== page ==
The second part of the book treats the archival and documentary evidence for Magna Carta down to 1300, examining the distribution of official copies of each reissue to the English counties to be read to the public. He estimates that all issues of the Charter from 1215 to 1300 would have produced 180 to 200 single-sheet copies. About one in ten of them still survives, "proof of the veneration in which Magna Carta was held, both in the Middle Ages and thereafter" (181). By the late Middle Ages hundreds of copies existed in books of statutes and registers of writs produced for lawyers and law students. Periodic public readings of the Charter in the county courts were common, not only following a new issue, and the English Church also attempted to publicize the Charter with a "totemic insistence," calling for public readings and display of it in major churches (185). The first section of the book concludes with a chapter, "Scribes and sealing," surveying operations of King John's chancery. Vincent finds that not all copies of Magna Carta were chancery products, but some were copied by episcopal scribes, not surprising if one considers how many copies had to be produced quickly. All were authenticated by the royal seal. By the thirteenth century, double-sided royal seals required an elaborate seal-press that King John himself could not possibly have operated.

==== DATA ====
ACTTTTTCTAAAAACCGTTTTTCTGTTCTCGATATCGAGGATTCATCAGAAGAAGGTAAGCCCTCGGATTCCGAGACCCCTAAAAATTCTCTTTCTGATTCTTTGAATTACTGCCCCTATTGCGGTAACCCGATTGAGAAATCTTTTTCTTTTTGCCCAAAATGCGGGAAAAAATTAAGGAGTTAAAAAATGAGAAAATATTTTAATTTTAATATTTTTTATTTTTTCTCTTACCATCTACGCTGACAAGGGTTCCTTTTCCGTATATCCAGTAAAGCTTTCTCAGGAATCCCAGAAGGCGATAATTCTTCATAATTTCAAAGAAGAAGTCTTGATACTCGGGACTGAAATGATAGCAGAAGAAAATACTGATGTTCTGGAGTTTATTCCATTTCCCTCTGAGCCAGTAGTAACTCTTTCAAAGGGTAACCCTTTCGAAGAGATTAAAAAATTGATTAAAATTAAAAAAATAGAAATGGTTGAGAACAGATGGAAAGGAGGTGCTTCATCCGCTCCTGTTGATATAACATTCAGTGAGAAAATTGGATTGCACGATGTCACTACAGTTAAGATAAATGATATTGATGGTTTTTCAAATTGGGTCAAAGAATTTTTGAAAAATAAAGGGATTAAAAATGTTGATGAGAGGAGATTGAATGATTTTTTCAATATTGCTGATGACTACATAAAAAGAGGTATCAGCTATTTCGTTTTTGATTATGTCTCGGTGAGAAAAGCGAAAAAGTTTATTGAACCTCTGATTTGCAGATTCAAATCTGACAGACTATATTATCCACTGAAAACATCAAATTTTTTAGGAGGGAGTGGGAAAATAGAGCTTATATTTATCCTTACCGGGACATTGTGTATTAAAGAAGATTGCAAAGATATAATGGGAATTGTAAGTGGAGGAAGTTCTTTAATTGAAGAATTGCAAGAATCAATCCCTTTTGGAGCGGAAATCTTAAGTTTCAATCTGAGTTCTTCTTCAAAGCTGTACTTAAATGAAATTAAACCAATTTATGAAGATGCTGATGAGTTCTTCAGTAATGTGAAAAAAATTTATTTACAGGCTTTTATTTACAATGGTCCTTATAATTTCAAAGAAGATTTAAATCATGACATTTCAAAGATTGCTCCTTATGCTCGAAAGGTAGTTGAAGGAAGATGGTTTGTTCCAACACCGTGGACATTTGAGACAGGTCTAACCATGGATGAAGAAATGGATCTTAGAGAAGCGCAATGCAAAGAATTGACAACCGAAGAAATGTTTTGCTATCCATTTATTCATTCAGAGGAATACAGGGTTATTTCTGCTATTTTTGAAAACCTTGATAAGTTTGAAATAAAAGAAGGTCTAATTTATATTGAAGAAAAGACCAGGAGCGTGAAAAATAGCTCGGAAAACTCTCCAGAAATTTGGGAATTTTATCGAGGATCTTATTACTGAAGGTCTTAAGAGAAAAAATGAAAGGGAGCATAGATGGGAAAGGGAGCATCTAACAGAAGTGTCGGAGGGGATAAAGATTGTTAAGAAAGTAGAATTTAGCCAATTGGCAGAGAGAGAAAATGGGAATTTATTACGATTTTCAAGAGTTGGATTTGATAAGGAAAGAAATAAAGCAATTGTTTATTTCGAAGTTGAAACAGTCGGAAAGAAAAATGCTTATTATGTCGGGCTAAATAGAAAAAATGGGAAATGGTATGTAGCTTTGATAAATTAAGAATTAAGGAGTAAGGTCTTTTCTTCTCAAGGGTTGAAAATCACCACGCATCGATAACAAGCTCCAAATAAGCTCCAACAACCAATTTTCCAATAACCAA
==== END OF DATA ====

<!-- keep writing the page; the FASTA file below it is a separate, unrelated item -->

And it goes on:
The final section of Vincent's book, a census of all extant "original" exemplars of Magna Carta surviving from its first hundred years, is its most significant feature. The catalogue printed in this book began as a listing of all existing copies from 1215 to 1300 that Vincent assembled for Sotheby's in 2007, and the auction house published it as the sale catalogue for a 1297 exemplar of Magna Carta. Since 2007 a new copy of the 1300 Charter has surfaced, and four new Charters of the Forest have been discovered. Vincent's new catalogue includes color photographs and descriptions in a single volume of every surviving copy of the Great Charter for the first time. It records twenty-three or twenty-four--depending on how they are counted--single sheet originals issued by the royal chancery. No single sheet original of the March 1265 Charter, issued in a time of baronial rule during Henry III's reign, survives. Vincent, however, lists five charters of inspeximus, recording royal acknowledgment of the 1265 Charter.